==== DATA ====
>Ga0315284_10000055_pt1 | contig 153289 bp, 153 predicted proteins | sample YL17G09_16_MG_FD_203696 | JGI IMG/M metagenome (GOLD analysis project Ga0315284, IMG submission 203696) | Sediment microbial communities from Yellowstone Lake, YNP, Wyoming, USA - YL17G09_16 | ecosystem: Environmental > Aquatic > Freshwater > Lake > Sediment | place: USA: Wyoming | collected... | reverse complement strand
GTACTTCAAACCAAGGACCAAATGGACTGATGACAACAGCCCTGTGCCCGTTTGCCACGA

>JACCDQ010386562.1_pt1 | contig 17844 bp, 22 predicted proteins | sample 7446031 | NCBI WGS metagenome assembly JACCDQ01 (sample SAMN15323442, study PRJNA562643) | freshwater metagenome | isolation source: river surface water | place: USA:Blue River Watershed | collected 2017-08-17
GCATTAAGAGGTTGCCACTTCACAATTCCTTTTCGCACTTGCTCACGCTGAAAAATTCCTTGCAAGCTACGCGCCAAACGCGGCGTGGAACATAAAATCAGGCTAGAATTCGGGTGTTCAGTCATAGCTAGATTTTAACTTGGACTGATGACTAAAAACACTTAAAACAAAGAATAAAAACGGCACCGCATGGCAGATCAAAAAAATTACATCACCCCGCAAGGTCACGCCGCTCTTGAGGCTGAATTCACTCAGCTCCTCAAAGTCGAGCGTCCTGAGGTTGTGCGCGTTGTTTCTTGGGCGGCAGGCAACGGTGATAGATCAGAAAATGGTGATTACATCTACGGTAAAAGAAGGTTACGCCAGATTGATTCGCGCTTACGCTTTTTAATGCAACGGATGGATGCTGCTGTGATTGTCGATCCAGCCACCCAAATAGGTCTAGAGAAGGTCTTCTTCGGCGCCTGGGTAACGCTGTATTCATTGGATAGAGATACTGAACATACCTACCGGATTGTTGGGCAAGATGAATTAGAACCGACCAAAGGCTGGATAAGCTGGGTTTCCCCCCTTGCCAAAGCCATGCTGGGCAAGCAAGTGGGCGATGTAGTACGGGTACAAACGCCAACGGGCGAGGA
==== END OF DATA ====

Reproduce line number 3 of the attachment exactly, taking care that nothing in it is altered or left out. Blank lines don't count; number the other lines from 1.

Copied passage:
>JACCDQ010386562.1_pt1 | contig 17844 bp, 22 predicted proteins | sample 7446031 | NCBI WGS metagenome assembly JACCDQ01 (sample SAMN15323442, study PRJNA562643) | freshwater metagenome | isolation source: river surface water | place: USA:Blue River Watershed | collected 2017-08-17